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C99: variable declarations inside switch statements


Hello,

Unlike in pre-C99 versions of C where variables can only be defined at the
beginning of blocks, C99 allows variables to be defined in arbitrary
places inside blocks. However, gcc 3.2.2 seems to reveal that there
are still places where this is illegal. For instance, consider the
following code snippet.

int main(void) {
int i = 0;
switch (i) {
case 0:
char ch;
break;
}
}

Here the compiler complains with the error:

hello.c: In function `main':
hello.c:6: parse error before "char"

It seems like declaring a variable inside a switch statement is illegal.
Anyone know why this is the case. After all, the following compiles fine
with gcc 3.2.2:

int main(void) {
int i = 0;
switch (i) {
case 0: {
char ch;
break;
}
}
}

The only difference is the introduction of the block within the C
statement. Anyone know of similar cases where it is illegal to declare
variable in places where we would expect it to be legal in C99? Also,
can anyone explain the reason for the compiler complaint?

Thanks,

Neil

Nov 13 '05 #1
5 10151
On Mon, 27 Oct 2003 00:13:06 -0330, Neil Zanella wrote:
Unlike in pre-C99 versions of C where variables can only be defined at the
beginning of blocks, C99 allows variables to be defined in arbitrary
places inside blocks. However, gcc 3.2.2 seems to reveal that there
are still places where this is illegal. For instance, consider the
following code snippet.
You can't count on conformance of current versions of GCC
to the C99 standard. With that out of the way I'll continue.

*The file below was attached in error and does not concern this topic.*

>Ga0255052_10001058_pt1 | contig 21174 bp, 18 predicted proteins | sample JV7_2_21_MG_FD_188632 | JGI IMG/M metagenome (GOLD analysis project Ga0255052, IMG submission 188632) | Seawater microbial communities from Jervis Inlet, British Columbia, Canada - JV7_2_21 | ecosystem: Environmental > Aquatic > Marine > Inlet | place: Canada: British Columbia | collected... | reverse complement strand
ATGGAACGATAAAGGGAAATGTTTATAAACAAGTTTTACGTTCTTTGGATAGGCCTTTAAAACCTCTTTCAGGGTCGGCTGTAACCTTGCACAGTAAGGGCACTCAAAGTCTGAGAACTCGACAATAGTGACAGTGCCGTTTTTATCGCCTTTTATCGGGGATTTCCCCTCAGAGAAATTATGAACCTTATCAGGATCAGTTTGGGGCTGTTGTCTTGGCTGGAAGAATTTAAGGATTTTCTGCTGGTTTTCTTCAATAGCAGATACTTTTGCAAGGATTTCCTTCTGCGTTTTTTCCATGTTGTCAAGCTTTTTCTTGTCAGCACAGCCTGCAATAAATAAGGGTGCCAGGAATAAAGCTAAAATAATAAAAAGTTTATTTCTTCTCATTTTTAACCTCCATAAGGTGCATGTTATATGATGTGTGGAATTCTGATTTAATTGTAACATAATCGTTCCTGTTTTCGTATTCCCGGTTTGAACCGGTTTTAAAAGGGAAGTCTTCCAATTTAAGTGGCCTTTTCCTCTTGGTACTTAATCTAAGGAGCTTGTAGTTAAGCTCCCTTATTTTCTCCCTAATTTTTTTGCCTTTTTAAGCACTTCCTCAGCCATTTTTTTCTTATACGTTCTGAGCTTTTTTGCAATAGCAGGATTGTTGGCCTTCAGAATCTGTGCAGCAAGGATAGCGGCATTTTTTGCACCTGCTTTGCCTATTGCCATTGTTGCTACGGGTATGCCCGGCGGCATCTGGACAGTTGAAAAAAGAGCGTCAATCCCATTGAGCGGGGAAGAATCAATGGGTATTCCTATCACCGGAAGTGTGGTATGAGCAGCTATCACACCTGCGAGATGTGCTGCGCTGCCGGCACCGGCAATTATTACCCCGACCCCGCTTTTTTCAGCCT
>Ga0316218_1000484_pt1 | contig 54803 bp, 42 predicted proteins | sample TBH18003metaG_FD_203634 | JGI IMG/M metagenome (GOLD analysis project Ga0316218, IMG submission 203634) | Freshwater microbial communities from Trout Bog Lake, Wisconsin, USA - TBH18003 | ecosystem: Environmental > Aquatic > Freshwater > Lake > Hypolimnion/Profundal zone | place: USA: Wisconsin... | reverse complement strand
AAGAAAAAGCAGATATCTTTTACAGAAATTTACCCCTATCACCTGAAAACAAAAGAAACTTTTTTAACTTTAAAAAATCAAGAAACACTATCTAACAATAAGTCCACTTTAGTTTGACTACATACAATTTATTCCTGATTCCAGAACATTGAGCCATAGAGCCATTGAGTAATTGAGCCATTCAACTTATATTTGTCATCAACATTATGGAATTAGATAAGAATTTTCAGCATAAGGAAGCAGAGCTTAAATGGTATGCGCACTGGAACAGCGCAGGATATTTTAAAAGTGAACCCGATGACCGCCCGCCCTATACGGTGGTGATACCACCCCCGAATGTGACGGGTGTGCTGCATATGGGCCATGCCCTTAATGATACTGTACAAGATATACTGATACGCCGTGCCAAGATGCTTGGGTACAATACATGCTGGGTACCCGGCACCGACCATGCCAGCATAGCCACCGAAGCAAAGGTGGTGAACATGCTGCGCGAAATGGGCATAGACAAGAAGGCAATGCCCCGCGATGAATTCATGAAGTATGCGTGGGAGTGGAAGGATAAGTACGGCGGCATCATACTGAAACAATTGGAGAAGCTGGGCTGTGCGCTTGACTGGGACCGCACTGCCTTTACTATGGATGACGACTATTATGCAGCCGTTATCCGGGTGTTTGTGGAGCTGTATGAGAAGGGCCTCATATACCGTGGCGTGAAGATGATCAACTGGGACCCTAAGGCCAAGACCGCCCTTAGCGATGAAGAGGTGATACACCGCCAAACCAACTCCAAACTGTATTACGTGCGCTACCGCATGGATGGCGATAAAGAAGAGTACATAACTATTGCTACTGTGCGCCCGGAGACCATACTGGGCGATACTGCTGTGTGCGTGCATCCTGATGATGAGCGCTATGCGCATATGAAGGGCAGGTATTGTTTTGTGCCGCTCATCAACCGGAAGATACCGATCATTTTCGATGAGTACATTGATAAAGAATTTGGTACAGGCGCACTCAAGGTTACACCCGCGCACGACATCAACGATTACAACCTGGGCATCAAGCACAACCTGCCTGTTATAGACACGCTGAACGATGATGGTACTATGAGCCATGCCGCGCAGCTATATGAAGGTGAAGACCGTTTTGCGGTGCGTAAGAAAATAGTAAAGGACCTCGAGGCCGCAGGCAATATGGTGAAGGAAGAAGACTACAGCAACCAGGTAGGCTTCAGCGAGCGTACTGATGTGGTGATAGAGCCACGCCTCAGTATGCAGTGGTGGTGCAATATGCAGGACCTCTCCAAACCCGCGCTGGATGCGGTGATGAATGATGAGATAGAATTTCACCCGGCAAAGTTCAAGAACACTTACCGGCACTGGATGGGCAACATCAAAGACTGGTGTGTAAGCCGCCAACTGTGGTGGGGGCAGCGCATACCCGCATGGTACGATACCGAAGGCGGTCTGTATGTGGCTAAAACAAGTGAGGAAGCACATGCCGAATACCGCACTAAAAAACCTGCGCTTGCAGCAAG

int main(void) {
int i = 0;
switch (i) {
case 0:
char ch;
break;
}
}

Here the compiler complains with the error:

hello.c: In function `main':
hello.c:6: parse error before "char"

can anyone explain the reason for the compiler complaint?


The answer is in the C99 grammar. Declarations can appear at
any place within a block because of these productions:

A.2.3 Statements

(6.8.2) compound-statement: { block-item-list? }
(6.8.2) block-item-list: block-item
block-item-list block-item
(6.8.2) block-item: declaration
statement

But you can't put a declaration after a case construct because
of these productions:

A.2.3 Statements

(6.8) statement: labeled-statement
(6.8.1) labeled-statement: case constant-expression : statement

IOW, only a statement can follow a case.

-Sheldon
Nov 13 '05 #2
In article
<Pi************ *************** **********@garf ield.cs.mun.ca> ,
Neil Zanella <nz******@cs.mu n.ca> wrote:
Hello,

Unlike in pre-C99 versions of C where variables can only be defined at the
beginning of blocks, C99 allows variables to be defined in arbitrary
places inside blocks. However, gcc 3.2.2 seems to reveal that there
are still places where this is illegal. For instance, consider the
following code snippet.

int main(void) {
int i = 0;
switch (i) {
case 0:
char ch;
break;
}
}

Here the compiler complains with the error:

hello.c: In function `main':
hello.c:6: parse error before "char"

It seems like declaring a variable inside a switch statement is illegal.
Anyone know why this is the case. After all, the following compiles fine
with gcc 3.2.2:


No, declaring a variable inside a switch statement is not illegal.
However, the syntax is slightly different then you think it is: When you
write

switch (i) {
<body of switch statement>
}

the body of the switch statement can contain the following in any order:

Unlabeled statements
Labeled statements
Declarations

case 0: char ch;

would be a labeled declaration, and they are not allowed. Write

case 0: ;
char ch;
break;

instead.
Nov 13 '05 #3
Hello,

Quite interesting. I wonder whether adding a rule to the C99 grammar for